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Samsung Estimates 96 Percent Drop in Q2 Profit as Chip Prices Continue to Decline

Yusuf Balogun
Yusuf Balogun
Yusuf is a law graduate and freelance journalist with a keen interest in tech reporting.

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As memory chip prices continue to decline due to an oversupply despite production restrictions, Samsung Electronics has estimated that its operating profit for the second quarter will likely fall 96% to the lowest level in 14 years. However, as Samsung joins its rivals in reducing chip supply, the price decrease has stalled.

The earnings largely matched a 555 billion won Refinitiv SmartEstimate, which gives more weight to expert estimates that are more reliable overall. Early morning trading saw a 1.4% decline in Samsung shares, outpacing a 0.6% decline in the broader market. 

In a brief preliminary earnings announcement, the largest memory chip and smartphone manufacturer in the world estimated that its operating profit decreased to 600 billion won ($459 million) from April to June from 14.1 trillion won a year earlier. According to company data, it would be Samsung’s lowest profit since a 590 billion won profit in the first quarter of 2009.

Samsung recorded a staggering 4.58 trillion won loss in its chip sector for the January to March quarter as memory chip prices continued to decline and inventory values plummeted. However, losses in Samsung’s memory chip division presumably decreased in the second quarter as a result of higher sales of DRAM chips, which are used in servers, PCs, and mobile devices.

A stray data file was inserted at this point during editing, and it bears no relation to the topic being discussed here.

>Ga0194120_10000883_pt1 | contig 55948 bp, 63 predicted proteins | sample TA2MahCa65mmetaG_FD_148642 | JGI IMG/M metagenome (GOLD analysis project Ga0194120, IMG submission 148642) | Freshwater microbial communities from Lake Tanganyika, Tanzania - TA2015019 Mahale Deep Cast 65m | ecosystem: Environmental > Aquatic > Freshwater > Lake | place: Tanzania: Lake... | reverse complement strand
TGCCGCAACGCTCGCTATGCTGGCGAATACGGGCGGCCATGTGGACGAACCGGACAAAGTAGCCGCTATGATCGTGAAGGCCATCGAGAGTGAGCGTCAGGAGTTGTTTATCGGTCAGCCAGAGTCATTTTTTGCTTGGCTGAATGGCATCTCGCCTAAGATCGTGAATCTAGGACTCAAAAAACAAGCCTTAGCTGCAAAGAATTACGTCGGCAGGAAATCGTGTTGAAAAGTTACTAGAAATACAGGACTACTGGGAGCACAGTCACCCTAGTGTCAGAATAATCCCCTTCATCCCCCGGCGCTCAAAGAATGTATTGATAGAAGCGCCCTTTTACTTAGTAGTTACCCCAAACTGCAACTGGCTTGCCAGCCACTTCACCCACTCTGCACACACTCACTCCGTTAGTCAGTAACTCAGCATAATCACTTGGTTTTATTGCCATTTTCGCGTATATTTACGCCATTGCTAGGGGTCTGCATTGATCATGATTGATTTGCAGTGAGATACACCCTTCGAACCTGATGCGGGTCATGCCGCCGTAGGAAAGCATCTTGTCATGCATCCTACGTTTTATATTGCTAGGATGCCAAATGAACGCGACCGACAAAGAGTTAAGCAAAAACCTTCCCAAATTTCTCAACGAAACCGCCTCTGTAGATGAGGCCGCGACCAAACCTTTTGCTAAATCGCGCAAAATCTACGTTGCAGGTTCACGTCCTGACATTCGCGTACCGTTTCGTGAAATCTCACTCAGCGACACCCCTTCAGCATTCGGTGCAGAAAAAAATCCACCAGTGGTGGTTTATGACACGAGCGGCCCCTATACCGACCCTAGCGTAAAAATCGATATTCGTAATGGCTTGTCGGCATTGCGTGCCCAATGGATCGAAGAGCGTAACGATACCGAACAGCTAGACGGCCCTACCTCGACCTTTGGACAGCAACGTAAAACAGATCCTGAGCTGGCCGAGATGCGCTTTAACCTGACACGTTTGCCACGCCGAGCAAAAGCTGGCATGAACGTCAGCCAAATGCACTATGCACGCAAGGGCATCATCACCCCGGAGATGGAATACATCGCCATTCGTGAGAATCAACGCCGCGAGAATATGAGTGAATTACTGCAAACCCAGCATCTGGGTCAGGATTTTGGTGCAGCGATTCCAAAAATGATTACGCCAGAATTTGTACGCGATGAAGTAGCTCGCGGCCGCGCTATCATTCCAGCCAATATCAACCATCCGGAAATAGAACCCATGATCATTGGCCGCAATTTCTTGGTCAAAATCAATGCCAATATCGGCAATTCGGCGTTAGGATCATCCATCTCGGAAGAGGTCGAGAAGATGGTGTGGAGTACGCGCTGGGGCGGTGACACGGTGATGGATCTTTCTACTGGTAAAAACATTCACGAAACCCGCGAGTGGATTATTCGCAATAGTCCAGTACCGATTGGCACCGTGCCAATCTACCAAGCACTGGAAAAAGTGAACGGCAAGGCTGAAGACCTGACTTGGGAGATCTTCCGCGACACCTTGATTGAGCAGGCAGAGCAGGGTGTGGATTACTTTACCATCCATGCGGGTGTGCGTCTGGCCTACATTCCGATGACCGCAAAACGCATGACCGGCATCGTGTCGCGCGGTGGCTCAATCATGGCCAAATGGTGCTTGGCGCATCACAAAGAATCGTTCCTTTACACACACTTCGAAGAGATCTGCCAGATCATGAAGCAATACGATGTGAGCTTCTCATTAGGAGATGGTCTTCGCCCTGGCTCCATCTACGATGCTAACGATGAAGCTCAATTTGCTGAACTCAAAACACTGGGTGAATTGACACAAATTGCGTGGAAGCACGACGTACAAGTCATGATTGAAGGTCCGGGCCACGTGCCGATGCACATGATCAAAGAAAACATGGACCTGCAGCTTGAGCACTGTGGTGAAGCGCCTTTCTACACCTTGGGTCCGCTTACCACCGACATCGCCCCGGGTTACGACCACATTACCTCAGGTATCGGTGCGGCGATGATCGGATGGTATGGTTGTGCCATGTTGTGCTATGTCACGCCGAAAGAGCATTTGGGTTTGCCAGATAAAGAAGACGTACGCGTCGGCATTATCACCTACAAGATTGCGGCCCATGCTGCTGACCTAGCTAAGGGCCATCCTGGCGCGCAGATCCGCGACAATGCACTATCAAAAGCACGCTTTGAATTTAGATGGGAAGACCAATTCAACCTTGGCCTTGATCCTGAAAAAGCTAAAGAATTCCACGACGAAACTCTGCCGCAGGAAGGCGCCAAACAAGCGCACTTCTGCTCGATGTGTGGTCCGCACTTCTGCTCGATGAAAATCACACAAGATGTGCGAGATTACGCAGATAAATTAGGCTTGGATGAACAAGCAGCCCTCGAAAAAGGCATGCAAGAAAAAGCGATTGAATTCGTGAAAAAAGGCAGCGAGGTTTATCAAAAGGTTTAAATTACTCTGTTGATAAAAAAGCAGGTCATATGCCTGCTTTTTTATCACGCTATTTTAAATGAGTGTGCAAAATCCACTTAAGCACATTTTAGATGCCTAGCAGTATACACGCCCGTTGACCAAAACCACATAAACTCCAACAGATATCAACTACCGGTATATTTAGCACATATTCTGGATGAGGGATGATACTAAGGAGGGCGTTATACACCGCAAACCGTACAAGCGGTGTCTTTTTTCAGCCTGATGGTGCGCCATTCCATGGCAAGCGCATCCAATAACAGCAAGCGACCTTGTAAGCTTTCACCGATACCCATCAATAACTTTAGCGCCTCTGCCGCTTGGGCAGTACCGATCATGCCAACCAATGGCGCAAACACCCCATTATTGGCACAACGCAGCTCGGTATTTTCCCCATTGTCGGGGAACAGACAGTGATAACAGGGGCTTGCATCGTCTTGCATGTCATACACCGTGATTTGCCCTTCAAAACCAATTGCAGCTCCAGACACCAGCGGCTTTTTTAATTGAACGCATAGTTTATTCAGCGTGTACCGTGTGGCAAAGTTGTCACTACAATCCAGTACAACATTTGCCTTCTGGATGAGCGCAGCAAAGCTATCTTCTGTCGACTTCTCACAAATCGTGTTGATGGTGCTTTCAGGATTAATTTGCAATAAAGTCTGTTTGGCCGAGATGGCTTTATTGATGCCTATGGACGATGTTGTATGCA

Reacting to the second quarter earnings forecast, SK Kim, executive director of Daiwa Securities Capital Markets, said: “Demand remained weak. But now the key is the supply [of memory chips]. Samsung Electronics announced the meaningful production cut in early April so we anticipate [that] in the third quarter.”

Kim went on to say that Samsung and SK Hynix, the second-largest chipmaker in South Korea, would profit from increased demand brought on by the United States ban on the sale of Micron goods in China. After Samsung and SK Hynix, U.S.-based Micron is the third-largest manufacturer of DRAM chips.

Following the example of these smaller competitors SK Hynix and Micron, Samsung said in April that it will be making a significant reduction in the manufacture of memory chips. Meanwhile, Samsung is due to release detailed earnings on July 27.


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